Sanctions against Iran should be relaxed only after the machinery and materials necessary to develop a nuclear weapon are destroyed or moved out of the country. In addition, this must be strictly monitored. However, given the sacrifices Iran was willing to make for its nuclear program during the past three decades, it is extremely difficult if not impossible to envision Iran surrendering its nuclear ambitions.

    • F. G. Sanford
      November 19, 2013 at 10:06

      As if the same couldn’t be said about Israel’s rogue nuclear program…the hypocrisy of Neocon delusional thinking never ceases to amaze me. Military aid to Israel should be cut until it relinquishes its belligerent behavior and human rights abuses. What’s good for the goose, and all that…

  4. Eddie
    November 17, 2013 at 20:03

    The authors make some excellent points. I especially like the one about “… the full range of options from A to B. Attack or do nothing. Demonstrate a resolve to kill or show cowardice. ” ) I was recently reminded of this kind of thinking when one of the current JFK retrospectives (as the 50th anniversary of his assassination approaches) on PBS discussed the ‘Cuban Missile Crisis’, and it was scary how war-crazy a lot of the military advisors of Kennedy were – – – if he had listened to them it would have almost certainly quickly escalated into “a full nuclear exchange with an estimated 175 million dead” within hours of launch. Luckily Kennedy (like Eisenhower) had been in the military during wartime and had a healthy skepticism about their political/diplomatic abilities and was able to let the situation calm down (though JFK was somewhat responsible for creating the situation with his bellicose Cold-War talk during the 1960 election and afterwards) and negotiate himself/the US out of a very dicey situation.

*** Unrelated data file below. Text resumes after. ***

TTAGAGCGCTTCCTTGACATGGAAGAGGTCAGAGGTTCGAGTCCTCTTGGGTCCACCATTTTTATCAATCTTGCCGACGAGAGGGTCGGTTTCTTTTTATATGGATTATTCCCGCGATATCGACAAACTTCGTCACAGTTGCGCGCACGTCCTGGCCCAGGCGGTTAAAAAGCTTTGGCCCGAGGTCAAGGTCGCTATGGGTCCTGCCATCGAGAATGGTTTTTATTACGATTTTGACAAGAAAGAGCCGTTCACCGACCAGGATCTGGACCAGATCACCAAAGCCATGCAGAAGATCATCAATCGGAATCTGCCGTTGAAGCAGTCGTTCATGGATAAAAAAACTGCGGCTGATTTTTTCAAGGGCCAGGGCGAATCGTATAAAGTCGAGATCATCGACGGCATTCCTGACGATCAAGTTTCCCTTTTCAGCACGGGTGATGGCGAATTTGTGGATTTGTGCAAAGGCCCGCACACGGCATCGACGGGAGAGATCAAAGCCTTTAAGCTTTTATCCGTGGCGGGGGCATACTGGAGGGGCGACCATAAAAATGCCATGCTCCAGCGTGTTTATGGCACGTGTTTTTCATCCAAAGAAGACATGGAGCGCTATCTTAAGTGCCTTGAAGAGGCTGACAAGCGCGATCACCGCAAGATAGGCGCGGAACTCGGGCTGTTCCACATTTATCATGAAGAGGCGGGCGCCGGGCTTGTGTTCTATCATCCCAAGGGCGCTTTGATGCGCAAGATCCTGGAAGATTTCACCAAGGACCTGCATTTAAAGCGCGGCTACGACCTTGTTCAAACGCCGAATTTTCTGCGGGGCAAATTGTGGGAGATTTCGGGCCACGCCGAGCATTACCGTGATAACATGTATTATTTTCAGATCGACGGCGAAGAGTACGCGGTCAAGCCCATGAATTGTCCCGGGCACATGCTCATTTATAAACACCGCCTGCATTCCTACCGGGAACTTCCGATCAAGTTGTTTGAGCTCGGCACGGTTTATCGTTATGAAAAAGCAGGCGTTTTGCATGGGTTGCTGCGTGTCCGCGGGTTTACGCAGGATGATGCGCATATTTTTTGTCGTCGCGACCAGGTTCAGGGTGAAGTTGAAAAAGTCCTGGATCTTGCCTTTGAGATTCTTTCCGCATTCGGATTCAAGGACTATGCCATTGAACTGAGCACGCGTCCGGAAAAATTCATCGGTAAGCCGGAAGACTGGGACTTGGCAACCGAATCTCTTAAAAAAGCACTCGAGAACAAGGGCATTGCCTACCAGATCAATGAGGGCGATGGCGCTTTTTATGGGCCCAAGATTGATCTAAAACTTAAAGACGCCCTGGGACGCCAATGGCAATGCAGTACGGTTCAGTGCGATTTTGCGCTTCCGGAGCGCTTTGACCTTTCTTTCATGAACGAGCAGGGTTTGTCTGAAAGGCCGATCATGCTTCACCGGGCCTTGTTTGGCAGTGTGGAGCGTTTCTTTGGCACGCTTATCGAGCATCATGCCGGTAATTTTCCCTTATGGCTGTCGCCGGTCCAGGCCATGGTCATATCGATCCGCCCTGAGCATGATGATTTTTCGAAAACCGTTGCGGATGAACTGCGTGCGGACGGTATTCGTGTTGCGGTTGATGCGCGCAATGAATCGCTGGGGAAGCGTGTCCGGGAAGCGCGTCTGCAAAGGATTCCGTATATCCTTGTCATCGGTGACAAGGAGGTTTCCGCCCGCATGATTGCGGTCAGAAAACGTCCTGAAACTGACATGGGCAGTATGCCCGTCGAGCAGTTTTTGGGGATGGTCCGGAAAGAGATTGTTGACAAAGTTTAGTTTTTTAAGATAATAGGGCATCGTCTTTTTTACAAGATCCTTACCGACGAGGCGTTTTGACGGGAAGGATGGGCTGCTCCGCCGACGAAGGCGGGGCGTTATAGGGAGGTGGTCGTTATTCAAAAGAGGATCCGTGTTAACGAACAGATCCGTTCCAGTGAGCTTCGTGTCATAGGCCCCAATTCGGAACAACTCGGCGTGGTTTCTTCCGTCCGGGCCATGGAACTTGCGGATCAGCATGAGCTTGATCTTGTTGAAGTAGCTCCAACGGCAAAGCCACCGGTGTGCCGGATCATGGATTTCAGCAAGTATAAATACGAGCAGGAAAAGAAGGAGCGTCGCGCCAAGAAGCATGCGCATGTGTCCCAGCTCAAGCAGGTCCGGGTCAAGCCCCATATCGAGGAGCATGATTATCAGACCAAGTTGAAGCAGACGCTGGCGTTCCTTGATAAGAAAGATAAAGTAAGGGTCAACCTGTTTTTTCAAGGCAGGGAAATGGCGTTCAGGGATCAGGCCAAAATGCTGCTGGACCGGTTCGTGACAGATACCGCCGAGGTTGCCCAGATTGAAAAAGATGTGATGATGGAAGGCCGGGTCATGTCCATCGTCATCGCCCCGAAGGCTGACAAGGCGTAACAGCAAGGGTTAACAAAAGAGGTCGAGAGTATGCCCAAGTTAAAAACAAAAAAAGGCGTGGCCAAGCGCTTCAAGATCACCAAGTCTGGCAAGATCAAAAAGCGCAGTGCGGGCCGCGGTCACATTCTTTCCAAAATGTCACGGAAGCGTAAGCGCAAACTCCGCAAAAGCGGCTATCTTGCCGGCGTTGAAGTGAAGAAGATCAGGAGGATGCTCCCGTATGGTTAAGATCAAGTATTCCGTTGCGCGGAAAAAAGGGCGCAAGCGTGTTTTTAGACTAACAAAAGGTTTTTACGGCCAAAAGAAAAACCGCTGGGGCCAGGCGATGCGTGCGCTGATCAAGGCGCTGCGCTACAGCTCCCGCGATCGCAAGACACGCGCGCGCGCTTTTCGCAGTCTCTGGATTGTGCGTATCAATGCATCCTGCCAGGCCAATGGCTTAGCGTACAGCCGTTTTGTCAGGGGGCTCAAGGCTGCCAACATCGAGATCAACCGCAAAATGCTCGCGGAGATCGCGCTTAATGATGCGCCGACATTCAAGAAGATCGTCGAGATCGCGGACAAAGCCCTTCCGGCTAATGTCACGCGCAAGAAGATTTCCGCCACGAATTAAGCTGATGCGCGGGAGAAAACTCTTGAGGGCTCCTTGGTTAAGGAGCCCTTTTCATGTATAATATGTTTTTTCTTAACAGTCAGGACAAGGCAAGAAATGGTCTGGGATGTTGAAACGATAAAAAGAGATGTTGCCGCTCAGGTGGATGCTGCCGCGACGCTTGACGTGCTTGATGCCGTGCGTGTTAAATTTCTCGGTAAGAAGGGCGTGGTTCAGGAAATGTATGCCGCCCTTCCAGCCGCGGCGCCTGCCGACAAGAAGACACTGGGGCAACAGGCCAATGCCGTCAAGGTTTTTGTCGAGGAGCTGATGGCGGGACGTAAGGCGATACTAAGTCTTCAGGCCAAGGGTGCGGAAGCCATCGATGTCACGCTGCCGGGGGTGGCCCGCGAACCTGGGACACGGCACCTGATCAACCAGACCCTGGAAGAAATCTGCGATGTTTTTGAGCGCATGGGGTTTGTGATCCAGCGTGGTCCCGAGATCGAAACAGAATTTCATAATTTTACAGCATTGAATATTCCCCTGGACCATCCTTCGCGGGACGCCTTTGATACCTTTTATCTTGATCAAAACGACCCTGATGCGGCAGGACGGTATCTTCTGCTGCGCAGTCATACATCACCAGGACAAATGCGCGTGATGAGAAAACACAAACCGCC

But back to the authors’ point about more than two options – – – there’s a whole continuum of choices and degrees-of-response between doing-nothing vs all-out-war. Military people are essentially experts (or, arguably the closest thing we have to ‘experts’) in war-making. If we need to go to war, then we should definitely consult them. But the political world is a vastly larger place with numerous other responses. When you’re water-main breaks, you call a plumber, but you don’t call him when you’re son or daughter is having academic problems in school — they’re two different problems in separate categories that require two different responses, which is analogous to this situation.